Suetonius, Vita Lucani

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M = reading of the whole MS tradition
m = reading of part of the MS tradition
P = reading on a papyrus

M. Annaeus Lucanus Cordubensis  Weber, Reifferscheid, Hosius, Rostagni lac. indic.prima ingenii experimenta in Neronis laudibus dedit quinquennali certamine. dein Ciuile Bellum, quod a Pompeio et Caesare gestum est, recitauit,  Reifferscheid, Hosius, Rostagni lac. indic.; sub tantae leuitatis et immoderatae linguae fuit codex Berolinensis in marg.; qui tantae leuitatis et tam immoderatae linguae fuit codex Brixienis (1486) in marg. ut praefatione quadam aetatem et initia sua cum Vergilio comparans ausus sit dicere:

‘et quantum mihi restat/ad Culicem?’ Suetonius’ phrase, ‘perhaps best left in its slight obscurity’ (N. M. Horsfall, Companion to the Study of Virgil. 2nd edn. Leiden, 2001: 268), can carry both the meaning ‘how far, pray, do I fall short of the Culex’ and ‘how much younger am I than the author of the Culex’.

hic initio adolescentiae, cum ob infestum matrimonium patrem suum ruri agere longissime cognouisset, * * * Editors (following Weber) indicate a probable lacuna here.. reuocatus Athenis a Nerone cohortique amicorum additus atque etiam quaestura honoratus, non tamen permansit in gratia: siquidem aegre ferens, <quod Nero se> <quod Nero se> Reifferscheid: <quod se> Rostagni. recitante subito ac nulla nisi refrigerandi sui causa indicto senatu recessisset recessisset m: recessisse m, neque uerbis aduersus principem neque factis exstantibus exstantibus M: excitantibus Jahn post haec temperauit: adeo ut quondam in latrinis publicis clariore cum crepitu crepitu m: strepitu vel trepitu m (Suetonius uses crepitus uentris of a fart at Cl. 32.1.) uentris emissi emissi m: om. Reifferscheid hemistichium Neronis magna consessorum fuga pronuntiarit:

sub terris tonuisse putes.

sed et famoso carmine cum ipsum tum potentissimos amicorum grauissime proscidit. ad extremum paene signifer Pisonianae coniurationis exstitit, multus in gloria tyrannicidarum palam praedicanda praedicanda m: praedicenda m ac plenus minarum, usque eo intemperans ut Caesaris caput  lac. indic. edd.proximo cuique iactaret. uerum detecta coniuratione nequaquam parem animi constantiam praestitit. facile enim confessus et et m: ut m: om. m ad humillimas deuolutus preces matrem quoque innoxiam inter socios nominauit, sperans impietatem sibi apud parricidam principem profuturam. impetrato autem mortis arbitrio libero codicillos ad patrem corrigendis quibusdam uersibus suis exarauit epulatusque largiter brachia ad secandas uenas praebuit medico. poemata eius etiam praelegi memini, confici uero ac proponi uenalia non tantum operose et diligenter sed inepte quoque.

Marcus Annaeus Lucan of Cordoba first showed his talent in public with Praises of Nero at the Quinquennial Games; he then gave a reading of his Bellum ciuile, on the civil war waged between Pompey and Caesar. By way of introduction to this, comparing his age at the time and his first attempts at poetry with Virgil’s, he had the audacity to say:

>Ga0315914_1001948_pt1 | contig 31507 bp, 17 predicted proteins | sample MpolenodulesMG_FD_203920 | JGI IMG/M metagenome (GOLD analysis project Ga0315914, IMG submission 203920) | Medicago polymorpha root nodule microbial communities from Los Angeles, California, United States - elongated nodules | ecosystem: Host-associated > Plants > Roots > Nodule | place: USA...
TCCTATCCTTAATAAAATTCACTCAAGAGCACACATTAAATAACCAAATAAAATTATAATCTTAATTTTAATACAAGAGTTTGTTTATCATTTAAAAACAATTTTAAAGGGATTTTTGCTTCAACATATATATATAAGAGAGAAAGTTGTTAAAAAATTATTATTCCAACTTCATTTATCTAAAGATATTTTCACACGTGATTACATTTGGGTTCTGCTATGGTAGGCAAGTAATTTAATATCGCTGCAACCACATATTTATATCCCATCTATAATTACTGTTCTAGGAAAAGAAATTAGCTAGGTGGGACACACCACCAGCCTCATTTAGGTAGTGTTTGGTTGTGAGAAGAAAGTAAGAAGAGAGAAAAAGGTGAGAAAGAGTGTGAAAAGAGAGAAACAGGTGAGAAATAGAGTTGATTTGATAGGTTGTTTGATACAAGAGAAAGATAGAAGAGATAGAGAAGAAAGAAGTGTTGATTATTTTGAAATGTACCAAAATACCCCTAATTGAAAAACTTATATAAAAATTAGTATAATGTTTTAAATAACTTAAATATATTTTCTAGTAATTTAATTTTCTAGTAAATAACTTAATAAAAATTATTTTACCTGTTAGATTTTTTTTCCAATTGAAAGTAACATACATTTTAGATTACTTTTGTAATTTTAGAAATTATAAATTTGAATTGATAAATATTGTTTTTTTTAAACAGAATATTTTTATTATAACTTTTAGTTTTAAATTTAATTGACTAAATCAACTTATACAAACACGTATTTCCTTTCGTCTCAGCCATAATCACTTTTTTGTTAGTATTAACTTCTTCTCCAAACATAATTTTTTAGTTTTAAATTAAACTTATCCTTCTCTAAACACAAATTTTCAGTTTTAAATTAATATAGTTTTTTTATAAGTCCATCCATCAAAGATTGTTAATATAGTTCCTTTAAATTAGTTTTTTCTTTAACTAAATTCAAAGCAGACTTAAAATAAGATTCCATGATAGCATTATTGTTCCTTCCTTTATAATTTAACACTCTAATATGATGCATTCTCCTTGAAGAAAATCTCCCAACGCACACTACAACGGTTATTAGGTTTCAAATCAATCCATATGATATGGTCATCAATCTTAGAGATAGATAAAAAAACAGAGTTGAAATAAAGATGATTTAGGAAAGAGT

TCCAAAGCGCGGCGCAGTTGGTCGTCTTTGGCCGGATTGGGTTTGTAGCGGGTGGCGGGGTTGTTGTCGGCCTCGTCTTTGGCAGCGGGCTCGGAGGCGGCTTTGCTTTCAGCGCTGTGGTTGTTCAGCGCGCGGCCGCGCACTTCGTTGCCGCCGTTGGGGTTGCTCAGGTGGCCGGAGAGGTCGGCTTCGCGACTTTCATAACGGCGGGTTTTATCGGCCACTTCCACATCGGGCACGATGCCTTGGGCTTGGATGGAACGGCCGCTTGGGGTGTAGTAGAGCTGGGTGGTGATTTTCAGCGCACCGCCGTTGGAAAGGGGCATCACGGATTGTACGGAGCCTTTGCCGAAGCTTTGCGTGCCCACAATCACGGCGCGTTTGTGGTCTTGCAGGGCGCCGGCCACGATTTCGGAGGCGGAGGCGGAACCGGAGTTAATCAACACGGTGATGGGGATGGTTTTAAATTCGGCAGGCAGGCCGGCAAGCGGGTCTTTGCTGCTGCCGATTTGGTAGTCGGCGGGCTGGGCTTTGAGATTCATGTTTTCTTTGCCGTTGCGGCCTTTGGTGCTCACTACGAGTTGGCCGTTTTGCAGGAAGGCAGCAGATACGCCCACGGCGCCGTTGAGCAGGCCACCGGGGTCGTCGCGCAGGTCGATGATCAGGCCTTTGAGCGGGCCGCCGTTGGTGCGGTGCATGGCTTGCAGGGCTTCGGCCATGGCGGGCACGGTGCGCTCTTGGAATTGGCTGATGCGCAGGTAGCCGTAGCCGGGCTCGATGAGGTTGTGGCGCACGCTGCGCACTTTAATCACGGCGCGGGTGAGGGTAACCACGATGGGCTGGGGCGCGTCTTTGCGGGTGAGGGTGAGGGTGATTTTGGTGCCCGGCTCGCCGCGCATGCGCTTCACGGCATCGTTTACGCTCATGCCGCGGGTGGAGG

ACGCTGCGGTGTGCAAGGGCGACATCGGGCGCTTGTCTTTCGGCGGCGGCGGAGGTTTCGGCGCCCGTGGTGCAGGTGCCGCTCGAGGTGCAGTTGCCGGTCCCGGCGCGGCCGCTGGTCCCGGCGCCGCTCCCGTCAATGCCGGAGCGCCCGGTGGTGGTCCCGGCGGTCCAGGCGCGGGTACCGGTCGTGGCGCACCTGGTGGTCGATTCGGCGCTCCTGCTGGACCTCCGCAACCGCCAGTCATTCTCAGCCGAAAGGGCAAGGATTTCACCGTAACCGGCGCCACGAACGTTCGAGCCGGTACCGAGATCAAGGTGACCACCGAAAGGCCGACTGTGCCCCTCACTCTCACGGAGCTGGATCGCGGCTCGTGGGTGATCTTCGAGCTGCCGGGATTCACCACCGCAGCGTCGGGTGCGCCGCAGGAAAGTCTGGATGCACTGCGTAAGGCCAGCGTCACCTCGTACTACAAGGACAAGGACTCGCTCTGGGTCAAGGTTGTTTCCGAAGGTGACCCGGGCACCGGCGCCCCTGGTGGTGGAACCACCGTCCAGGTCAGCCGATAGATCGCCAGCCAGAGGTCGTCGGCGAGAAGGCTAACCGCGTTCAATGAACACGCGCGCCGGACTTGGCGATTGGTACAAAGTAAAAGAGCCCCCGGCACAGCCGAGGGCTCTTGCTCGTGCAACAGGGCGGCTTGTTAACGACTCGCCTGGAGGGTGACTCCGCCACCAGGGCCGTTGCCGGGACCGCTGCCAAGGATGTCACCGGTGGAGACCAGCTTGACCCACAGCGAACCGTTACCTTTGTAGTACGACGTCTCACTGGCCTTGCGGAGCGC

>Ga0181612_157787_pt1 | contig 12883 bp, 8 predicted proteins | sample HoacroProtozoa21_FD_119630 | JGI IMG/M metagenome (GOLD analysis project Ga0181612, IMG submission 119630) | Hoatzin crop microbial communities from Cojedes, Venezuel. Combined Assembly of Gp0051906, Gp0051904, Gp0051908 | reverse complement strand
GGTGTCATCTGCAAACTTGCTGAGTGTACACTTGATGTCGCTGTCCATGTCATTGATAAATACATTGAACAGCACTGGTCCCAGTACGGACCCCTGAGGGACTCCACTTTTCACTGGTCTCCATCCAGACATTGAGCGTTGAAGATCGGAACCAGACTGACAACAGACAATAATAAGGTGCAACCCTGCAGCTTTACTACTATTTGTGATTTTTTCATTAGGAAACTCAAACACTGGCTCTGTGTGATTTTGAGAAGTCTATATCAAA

‘And how much remains to me for a ‘Culex’?’

In his early youth, when he had learned that his father was living far out in the country because of an unhappy marriage ... He was recalled from Athens by Nero and became one of his intimate friends, and was also honoured with the quaestorship; but he did not retain the emperor’s favour. Annoyed that Nero had suddenly called a meeting of the senate while he was giving a reading and left for no other reason than to throw cold water over his performance, Lucan no longer held himself back from words and palpable acts of hostility towards the emperor, so much so that once, in a public lavatory, when he emptied his bowels with a rather loud noise, he shouted out this half-line of Nero’s, while the other lavatory users ran off en masse:

‘You would think thunder had broken out the earth’.

He also lashed out at both Nero himself and his most powerful friends in a slanderous poem. Finally, he came out almost as the ringleader of the Pisonian conspiracy, talking a lot in public about the praiseworthy glory of tyrannicide, and full of threats; he was so out of control, that he even bragged about Caesar’s execution to all his friends. When the conspiracy was detected, however, his firmness of purpose proved in no way equal to his threats. For he confessed readily and stooped to the most abject pleas, and he even named his own mother — who was innocent — among the co-conspirators, in the hope that his betrayal would win favour with the parricidal emperor. But after he was given a free choice as to the manner of his death, he wrote a note to his father containing corrections for some of his verses, and after eating heartily, held out his arms to be cut by a doctor. I recall that his poems were read out in public and collected and offered for sale by painstaking and careful editors as well as those with bad judgement.

Relevant guides Lucan